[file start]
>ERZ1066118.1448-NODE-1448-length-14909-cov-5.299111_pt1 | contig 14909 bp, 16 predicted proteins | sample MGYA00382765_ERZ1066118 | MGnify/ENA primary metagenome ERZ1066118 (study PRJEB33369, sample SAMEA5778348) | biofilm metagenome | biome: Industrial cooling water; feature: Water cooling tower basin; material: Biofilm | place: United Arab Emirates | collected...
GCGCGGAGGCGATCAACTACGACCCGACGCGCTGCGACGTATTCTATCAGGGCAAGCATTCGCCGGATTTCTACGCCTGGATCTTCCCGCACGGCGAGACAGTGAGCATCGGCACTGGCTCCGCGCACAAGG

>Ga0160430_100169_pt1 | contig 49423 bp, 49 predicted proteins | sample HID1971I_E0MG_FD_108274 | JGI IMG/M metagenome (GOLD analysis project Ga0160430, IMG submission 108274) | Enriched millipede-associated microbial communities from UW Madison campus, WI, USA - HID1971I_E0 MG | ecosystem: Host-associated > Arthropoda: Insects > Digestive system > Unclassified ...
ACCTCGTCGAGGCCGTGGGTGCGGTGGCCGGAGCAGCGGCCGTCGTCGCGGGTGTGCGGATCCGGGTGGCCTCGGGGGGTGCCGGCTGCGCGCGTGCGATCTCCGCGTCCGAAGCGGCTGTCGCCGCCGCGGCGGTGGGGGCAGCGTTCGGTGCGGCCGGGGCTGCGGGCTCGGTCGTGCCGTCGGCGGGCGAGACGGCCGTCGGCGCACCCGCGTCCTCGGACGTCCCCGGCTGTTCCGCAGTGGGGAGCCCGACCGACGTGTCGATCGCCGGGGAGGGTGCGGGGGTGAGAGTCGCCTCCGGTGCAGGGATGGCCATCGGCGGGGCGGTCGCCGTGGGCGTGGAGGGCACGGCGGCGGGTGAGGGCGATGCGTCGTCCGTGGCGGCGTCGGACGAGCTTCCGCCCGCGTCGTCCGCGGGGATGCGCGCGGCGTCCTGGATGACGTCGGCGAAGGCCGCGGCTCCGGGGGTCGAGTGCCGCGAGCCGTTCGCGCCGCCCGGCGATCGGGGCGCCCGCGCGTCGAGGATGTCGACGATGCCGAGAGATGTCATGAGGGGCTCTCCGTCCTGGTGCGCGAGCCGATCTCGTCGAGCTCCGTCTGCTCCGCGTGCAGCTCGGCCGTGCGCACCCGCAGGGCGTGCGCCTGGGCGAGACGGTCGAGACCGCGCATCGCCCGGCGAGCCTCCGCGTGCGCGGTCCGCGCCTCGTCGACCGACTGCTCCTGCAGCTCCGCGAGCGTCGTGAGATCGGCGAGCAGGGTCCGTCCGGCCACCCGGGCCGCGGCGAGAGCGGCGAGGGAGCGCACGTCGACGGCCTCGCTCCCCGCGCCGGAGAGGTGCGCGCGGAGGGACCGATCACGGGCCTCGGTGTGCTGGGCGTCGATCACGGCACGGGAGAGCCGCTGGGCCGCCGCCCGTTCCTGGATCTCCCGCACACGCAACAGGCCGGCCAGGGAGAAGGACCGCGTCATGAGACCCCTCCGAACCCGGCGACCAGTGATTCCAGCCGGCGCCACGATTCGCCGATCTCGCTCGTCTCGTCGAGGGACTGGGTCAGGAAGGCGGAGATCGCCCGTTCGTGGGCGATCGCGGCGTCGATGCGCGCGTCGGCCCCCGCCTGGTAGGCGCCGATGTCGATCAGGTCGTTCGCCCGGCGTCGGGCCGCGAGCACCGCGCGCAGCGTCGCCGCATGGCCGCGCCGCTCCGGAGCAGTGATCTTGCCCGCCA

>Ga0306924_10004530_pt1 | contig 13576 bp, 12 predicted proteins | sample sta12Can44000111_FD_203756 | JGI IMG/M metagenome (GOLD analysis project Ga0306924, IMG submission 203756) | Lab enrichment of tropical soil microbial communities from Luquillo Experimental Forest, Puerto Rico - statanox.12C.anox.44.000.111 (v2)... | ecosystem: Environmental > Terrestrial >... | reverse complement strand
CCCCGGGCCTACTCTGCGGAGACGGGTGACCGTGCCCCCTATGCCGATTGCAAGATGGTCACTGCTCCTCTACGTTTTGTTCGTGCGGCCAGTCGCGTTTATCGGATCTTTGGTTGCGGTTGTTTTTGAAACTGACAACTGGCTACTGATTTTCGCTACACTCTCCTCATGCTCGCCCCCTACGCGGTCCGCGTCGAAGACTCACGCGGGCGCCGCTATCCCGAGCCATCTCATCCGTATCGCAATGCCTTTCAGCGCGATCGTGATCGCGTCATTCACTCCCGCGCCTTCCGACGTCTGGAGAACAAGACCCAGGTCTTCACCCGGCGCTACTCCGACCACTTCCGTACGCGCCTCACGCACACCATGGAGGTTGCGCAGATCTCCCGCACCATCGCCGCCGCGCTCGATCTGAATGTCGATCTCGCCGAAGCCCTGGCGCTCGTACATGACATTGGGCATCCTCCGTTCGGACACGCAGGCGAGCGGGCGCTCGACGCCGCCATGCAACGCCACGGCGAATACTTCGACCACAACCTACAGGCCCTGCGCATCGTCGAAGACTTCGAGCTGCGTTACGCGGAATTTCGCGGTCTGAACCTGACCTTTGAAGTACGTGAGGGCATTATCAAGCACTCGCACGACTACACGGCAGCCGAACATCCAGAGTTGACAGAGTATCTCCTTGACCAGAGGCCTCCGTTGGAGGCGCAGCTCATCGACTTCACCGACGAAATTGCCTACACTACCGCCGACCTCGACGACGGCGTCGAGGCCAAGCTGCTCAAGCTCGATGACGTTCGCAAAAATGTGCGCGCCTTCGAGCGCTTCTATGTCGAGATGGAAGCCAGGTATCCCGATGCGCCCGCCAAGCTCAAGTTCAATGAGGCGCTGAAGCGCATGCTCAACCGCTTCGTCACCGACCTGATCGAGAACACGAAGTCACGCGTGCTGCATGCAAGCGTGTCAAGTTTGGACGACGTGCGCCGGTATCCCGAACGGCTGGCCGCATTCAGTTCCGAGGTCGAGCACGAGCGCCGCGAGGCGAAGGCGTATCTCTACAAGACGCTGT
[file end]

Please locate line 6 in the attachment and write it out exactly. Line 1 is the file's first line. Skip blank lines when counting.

CCCCGGGCCTACTCTGCGGAGACGGGTGACCGTGCCCCCTATGCCGATTGCAAGATGGTCACTGCTCCTCTACGTTTTGTTCGTGCGGCCAGTCGCGTTTATCGGATCTTTGGTTGCGGTTGTTTTTGAAACTGACAACTGGCTACTGATTTTCGCTACACTCTCCTCATGCTCGCCCCCTACGCGGTCCGCGTCGAAGACTCACGCGGGCGCCGCTATCCCGAGCCATCTCATCCGTATCGCAATGCCTTTCAGCGCGATCGTGATCGCGTCATTCACTCCCGCGCCTTCCGACGTCTGGAGAACAAGACCCAGGTCTTCACCCGGCGCTACTCCGACCACTTCCGTACGCGCCTCACGCACACCATGGAGGTTGCGCAGATCTCCCGCACCATCGCCGCCGCGCTCGATCTGAATGTCGATCTCGCCGAAGCCCTGGCGCTCGTACATGACATTGGGCATCCTCCGTTCGGACACGCAGGCGAGCGGGCGCTCGACGCCGCCATGCAACGCCACGGCGAATACTTCGACCACAACCTACAGGCCCTGCGCATCGTCGAAGACTTCGAGCTGCGTTACGCGGAATTTCGCGGTCTGAACCTGACCTTTGAAGTACGTGAGGGCATTATCAAGCACTCGCACGACTACACGGCAGCCGAACATCCAGAGTTGACAGAGTATCTCCTTGACCAGAGGCCTCCGTTGGAGGCGCAGCTCATCGACTTCACCGACGAAATTGCCTACACTACCGCCGACCTCGACGACGGCGTCGAGGCCAAGCTGCTCAAGCTCGATGACGTTCGCAAAAATGTGCGCGCCTTCGAGCGCTTCTATGTCGAGATGGAAGCCAGGTATCCCGATGCGCCCGCCAAGCTCAAGTTCAATGAGGCGCTGAAGCGCATGCTCAACCGCTTCGTCACCGACCTGATCGAGAACACGAAGTCACGCGTGCTGCATGCAAGCGTGTCAAGTTTGGACGACGTGCGCCGGTATCCCGAACGGCTGGCCGCATTCAGTTCCGAGGTCGAGCACGAGCGCCGCGAGGCGAAGGCGTATCTCTACAAGACGCTGT